Using Google To Develop Your Timesheet Short List

Posted by Pacific Timesheet on Apr 6, 2012 2:31:00 AM

How to Start When You’re Not Sure What Togoogle search construction timesheet large resized 600 “Google”

So your boss says he wants you to develop a short list of timesheet and work tracking software applications. He says it shouldn’t take long if you use Google. You’re busy with other things, but you agree you’ll get back to him in a few days. Big mistake, unless you know how to search. You see, Google has been SEO’d, that’s Internet marketing-speak for “search engine optimized.” That means that many vendors have smart people and consultants who figure out how to trick search engines into giving them high rankings, particularly on simple single-word searches, even if their applications do not warrant such high visibility in the marketplace.

In fact, if you do a search on the word “Timesheet” you will find that there are 5,160,000 web pages ranking for that key word. In fact, if you page through the results, you will find that even into the 15th or 20th page that there are still good looking results. Now what?

Why There’s So Much Clutter

In a recent blog post section, A Software Industry Primer, we talked about how the tech bubble and crash counter-intuitively led to an explosion in software applications during the early and mid-2000’s. Thus, the hundreds of web pages returned by your Google search. This is also a reflection of the reality in the software marketplace. There are many many “me-too” applications out there that are not differentiated competing as generic solutions. This is using an old marketing tactic based upon Hotelling’s theory; that if you want to steal traffic from a competitor locate you store right next door to his, and make your storefront look as similar to his as possible. In other words, many of these firms compete by going to the bland same middle of the pack, because they don’t know how to be any different. The result is that you are staring at on oncoming herd of software applications, each one looking more like the other.

Useless Searches

To narrow things down there are different types of searches you can do. Your first search on “Timesheet” is called a "short-tail" search: a generic single word search that comes up with fantastically large numbers of web pages. And true to form, you will be shocked by which websites rank high for these generic key words like “food,” “travel,” or “cars.” Here is an example of what Google gives you when you search for “Cars”:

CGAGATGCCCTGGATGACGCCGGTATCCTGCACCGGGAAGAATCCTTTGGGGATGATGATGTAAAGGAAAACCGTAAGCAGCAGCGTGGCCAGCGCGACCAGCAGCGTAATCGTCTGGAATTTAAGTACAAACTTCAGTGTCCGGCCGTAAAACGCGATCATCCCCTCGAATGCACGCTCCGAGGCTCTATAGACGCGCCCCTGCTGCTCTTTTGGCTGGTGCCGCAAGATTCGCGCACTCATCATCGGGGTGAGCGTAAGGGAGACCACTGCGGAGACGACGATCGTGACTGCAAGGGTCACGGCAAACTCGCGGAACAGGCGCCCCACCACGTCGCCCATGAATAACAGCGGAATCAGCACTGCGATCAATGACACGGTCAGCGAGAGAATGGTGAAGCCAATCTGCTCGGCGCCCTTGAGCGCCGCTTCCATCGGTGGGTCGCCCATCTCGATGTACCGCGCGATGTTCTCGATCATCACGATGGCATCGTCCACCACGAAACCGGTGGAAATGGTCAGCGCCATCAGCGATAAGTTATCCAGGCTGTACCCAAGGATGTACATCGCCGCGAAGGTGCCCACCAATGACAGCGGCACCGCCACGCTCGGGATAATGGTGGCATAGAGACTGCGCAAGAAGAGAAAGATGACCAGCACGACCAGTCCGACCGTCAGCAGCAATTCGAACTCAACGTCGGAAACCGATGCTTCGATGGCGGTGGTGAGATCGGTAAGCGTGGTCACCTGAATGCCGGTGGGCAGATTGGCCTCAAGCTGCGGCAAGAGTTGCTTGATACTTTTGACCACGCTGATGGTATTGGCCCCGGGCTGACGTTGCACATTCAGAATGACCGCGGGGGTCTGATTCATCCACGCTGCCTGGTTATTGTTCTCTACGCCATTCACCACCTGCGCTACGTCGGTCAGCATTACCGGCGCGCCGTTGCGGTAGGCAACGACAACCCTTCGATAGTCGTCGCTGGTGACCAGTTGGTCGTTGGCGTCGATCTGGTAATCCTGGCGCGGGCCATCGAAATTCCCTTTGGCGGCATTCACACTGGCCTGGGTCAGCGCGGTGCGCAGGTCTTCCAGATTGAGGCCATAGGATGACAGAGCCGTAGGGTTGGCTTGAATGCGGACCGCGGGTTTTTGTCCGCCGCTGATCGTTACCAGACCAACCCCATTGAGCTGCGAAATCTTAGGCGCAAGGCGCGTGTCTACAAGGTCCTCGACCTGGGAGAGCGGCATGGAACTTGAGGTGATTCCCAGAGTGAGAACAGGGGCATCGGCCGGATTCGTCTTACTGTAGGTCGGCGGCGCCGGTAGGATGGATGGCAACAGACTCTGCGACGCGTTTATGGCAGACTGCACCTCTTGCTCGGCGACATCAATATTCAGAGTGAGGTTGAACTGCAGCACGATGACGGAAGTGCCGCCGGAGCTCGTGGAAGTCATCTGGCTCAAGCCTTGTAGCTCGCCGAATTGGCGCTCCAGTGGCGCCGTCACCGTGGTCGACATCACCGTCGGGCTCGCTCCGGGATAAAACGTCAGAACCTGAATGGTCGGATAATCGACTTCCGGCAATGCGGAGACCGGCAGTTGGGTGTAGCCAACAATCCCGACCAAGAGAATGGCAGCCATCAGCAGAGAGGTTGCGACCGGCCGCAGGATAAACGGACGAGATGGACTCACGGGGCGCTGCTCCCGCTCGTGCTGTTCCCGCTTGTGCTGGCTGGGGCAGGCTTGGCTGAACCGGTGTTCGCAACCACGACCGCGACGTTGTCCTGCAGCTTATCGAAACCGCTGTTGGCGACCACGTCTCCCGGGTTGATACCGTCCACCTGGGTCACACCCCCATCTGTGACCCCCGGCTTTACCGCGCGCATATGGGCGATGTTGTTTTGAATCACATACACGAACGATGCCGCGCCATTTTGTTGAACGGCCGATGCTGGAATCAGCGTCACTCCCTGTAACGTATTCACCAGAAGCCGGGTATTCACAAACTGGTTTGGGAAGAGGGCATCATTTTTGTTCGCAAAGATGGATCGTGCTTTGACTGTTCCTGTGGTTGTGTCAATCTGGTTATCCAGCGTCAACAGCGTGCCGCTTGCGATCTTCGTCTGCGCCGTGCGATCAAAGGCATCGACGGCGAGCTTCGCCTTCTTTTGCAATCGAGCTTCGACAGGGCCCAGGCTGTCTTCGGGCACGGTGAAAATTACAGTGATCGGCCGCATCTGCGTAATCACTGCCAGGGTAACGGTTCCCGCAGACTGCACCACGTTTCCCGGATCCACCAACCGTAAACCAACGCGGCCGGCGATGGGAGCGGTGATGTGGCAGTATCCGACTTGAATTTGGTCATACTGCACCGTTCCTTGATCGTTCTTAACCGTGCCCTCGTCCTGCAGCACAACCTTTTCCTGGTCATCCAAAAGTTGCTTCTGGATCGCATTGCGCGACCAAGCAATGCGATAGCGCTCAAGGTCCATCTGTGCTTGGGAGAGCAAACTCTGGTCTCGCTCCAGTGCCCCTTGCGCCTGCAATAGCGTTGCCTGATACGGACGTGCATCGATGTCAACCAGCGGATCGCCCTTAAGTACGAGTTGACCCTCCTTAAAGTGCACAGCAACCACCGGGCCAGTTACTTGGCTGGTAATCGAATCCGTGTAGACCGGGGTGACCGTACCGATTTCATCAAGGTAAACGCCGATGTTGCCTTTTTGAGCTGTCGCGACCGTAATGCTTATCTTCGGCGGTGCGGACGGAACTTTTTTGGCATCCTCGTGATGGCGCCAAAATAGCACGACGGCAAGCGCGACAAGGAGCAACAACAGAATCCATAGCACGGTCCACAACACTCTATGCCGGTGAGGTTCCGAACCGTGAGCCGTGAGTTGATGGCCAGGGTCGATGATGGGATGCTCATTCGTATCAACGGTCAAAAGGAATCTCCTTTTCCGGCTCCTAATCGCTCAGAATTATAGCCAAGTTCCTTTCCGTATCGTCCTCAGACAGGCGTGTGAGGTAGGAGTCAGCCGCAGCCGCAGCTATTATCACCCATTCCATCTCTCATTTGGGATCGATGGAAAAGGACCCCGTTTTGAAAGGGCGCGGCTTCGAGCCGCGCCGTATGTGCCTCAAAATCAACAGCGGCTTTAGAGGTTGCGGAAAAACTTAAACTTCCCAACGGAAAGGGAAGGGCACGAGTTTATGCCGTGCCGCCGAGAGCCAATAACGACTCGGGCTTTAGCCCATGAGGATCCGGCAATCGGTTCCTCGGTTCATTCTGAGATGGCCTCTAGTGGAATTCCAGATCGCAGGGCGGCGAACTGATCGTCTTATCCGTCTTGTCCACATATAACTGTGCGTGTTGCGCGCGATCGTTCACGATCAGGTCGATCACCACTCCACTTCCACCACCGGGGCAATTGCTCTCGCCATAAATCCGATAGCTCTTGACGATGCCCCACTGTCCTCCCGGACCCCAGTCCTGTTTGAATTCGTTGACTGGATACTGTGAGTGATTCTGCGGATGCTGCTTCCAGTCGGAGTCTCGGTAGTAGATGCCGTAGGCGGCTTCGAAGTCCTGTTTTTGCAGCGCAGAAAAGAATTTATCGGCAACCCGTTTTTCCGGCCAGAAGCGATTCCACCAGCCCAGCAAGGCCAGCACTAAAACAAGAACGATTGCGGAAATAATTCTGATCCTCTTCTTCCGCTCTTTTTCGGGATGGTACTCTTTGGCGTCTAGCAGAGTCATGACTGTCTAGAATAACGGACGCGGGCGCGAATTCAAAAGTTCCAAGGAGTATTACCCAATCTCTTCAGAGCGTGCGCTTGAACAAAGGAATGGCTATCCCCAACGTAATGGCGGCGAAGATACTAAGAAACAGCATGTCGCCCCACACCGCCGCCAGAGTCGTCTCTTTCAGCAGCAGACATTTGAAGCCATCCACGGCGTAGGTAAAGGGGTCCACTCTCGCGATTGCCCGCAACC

cars google search results

According to Wards Auto (A division of Penton Media), in 2011, 6,089,422 cars were sold in the United States.  Yet, not one major or minor automobile company can get on the first page of Google. However, a Cars portal site, whose only reason for living is to redirect consumers to other portal sites, is ranked number one. The kids’ movie “Cars” is all over the first page. In other words, the single-word generic search “Cars” only got you to other sites that will also get you to some other sites, and all the other listings are useless or completely irrelevant.

Useful “Long-Tail” Searches

However, if you do secondary "long-tail" searches, searches with two words or more, Google starts to narrow things down nicely for you. Not to say you should just start to add more words and magically you will find what you need. Search with multiple key words that describe the most important features you will need. Or you might search by a description of the pain points you are trying to address. Search by functional areas served by the application or by your particular industry focus.

When searching for timesheet software (which is an improvement) you could start with various combinations of key words:




Time off






Time and Attendance

Phone Time card

Interactive Voice Response

Time off

Absence Management








Research and Development



You get the idea. The applications with more features or industry focus will rank higher than those with a generic focus. You can narrow your list to ensure you capture application features you need. Or you can start to target applications that have solutions and case studies for your industry or business function. Business functions would include searches such as “Payroll Timesheet” or “Payroll Time Tracking.” Maybe you are concerned about email notifications, multiple approval levels, or time off requests. Identify your list of the most important features and starting searching away. The applications with those features will list them on their websites with pride.

When you have narrowed your list of features most important to you and your company, you are ready to start reviewing and evaluating vendor applications web sites, reading their e-books and papers, and perhaps starting free trials or scheduling demo meetings. You can always request a demo with Pacific Timesheet to see its timesheet and work tracking software in action. That assumes that it makes your short list.

Topics: Time Off Management, timesheet, Timesheet Software, Time Tracking Software, SaaS Timesheet, Online Timesheet, Web TimeSheet, leave timesheet, Crew Timesheet

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